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that mean for the chinese? is potentially very embarrassing. they have to try to deal with it. interesting will be to see the chinese reaction domestically. internationally, there will be denials. they will say we do not recognize any of this and it is absurd and challenging. the real message is what they do internally. they have to save face and cannot admit any wrongdoing, but they will have to cut back on the activities now. host: how big is the hacking unit or units in the chinese military? how much resources do they put towards this kind of thing? guest: significant. if you look at the unit that these five individuals are from, the sense is that there are at least hundreds, potentially thousands. but that is one of many organizations. there are thousands and thousands of people within the chinese government and also more shadowyith -- some more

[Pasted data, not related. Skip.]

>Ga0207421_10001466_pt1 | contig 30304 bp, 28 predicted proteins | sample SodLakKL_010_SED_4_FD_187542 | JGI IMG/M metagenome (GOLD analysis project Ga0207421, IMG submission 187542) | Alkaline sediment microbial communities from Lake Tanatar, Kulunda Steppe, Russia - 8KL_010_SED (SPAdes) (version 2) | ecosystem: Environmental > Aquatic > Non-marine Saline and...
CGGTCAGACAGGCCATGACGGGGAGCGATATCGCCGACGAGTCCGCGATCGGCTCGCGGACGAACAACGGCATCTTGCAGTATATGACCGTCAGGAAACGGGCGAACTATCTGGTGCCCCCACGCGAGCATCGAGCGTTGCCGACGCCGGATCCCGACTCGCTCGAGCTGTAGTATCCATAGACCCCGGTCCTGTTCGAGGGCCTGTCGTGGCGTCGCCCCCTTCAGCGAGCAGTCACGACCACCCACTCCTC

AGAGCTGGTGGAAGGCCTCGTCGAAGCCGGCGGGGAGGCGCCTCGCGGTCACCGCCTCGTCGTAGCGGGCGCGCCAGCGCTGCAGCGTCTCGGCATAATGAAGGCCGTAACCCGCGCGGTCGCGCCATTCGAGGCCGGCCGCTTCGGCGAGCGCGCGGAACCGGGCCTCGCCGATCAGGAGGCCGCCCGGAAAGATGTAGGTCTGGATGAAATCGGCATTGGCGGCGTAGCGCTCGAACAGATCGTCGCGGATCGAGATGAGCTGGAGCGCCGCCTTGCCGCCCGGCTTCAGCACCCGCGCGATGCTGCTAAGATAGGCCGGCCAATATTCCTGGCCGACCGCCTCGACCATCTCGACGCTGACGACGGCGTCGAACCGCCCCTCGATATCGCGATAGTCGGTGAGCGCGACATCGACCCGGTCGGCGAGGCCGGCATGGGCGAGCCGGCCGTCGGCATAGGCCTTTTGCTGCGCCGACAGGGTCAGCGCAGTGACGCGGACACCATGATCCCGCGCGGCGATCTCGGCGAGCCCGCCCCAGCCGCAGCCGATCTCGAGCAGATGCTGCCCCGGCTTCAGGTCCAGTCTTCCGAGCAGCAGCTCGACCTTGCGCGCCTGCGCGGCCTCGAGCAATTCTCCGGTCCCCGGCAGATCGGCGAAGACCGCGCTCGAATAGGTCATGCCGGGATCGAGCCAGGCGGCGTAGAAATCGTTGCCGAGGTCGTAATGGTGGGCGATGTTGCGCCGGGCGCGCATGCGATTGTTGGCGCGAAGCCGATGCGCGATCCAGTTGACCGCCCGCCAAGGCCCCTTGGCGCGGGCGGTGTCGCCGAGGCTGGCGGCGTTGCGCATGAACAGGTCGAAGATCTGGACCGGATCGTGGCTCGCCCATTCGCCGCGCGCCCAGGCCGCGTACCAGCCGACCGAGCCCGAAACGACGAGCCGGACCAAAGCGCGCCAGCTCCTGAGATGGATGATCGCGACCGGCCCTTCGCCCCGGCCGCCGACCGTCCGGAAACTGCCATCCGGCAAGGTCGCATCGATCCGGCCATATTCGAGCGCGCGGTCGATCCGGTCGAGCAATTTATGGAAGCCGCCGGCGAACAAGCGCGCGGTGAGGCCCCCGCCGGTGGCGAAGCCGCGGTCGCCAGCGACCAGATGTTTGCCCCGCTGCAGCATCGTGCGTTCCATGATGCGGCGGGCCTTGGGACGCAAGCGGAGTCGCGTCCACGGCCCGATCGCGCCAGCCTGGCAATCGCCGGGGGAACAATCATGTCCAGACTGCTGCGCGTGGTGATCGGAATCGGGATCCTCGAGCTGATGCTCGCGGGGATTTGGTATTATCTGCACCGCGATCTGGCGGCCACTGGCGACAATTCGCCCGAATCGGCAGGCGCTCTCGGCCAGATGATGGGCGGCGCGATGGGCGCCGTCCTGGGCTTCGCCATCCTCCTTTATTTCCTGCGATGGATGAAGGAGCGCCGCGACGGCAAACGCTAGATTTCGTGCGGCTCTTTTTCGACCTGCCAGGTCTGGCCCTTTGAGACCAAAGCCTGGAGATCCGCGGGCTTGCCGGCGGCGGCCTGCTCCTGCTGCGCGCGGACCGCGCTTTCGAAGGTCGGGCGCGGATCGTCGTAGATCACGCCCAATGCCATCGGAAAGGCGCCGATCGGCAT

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hacker groups that are contracted by the chinese government. ha from st. paul, minnesota, democratic caller. caller: thank you for c-span. some ofndering about the multinational corporations who call themselves american in name only but they played fast and loose with their own intellectual property by high rating -- it is getting pirated and they are giving away their i.t. for free. host: can you give us an example? , ge, honeywell, anybody. guest: it is interesting to think about how in the global economy we manage these issues. the key challenge with this indictment is that there is clear evidence that these individuals from within the pla
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have reached into american servers and american businesses and taken and information, which is a very different set of challenges. how do we hacked? do we come to this claim with clean hands? guest: it is an interesting sort of thing. when you look at the nsa allegations, it was a very different approach. we got ourselves into a little bit of trouble through mass collection of data, which is different to what is happening here with the chinese. essentially we collect everything and then do analysis on it for national security purposes. these individuals are going out and offensively taking up specific information for commercial uses. host: do u.s. companies internally or outsource hackers of their own to go to other foreign companies to try and get their information? guest: it is an interesting an ongoing debate. it is referred to as active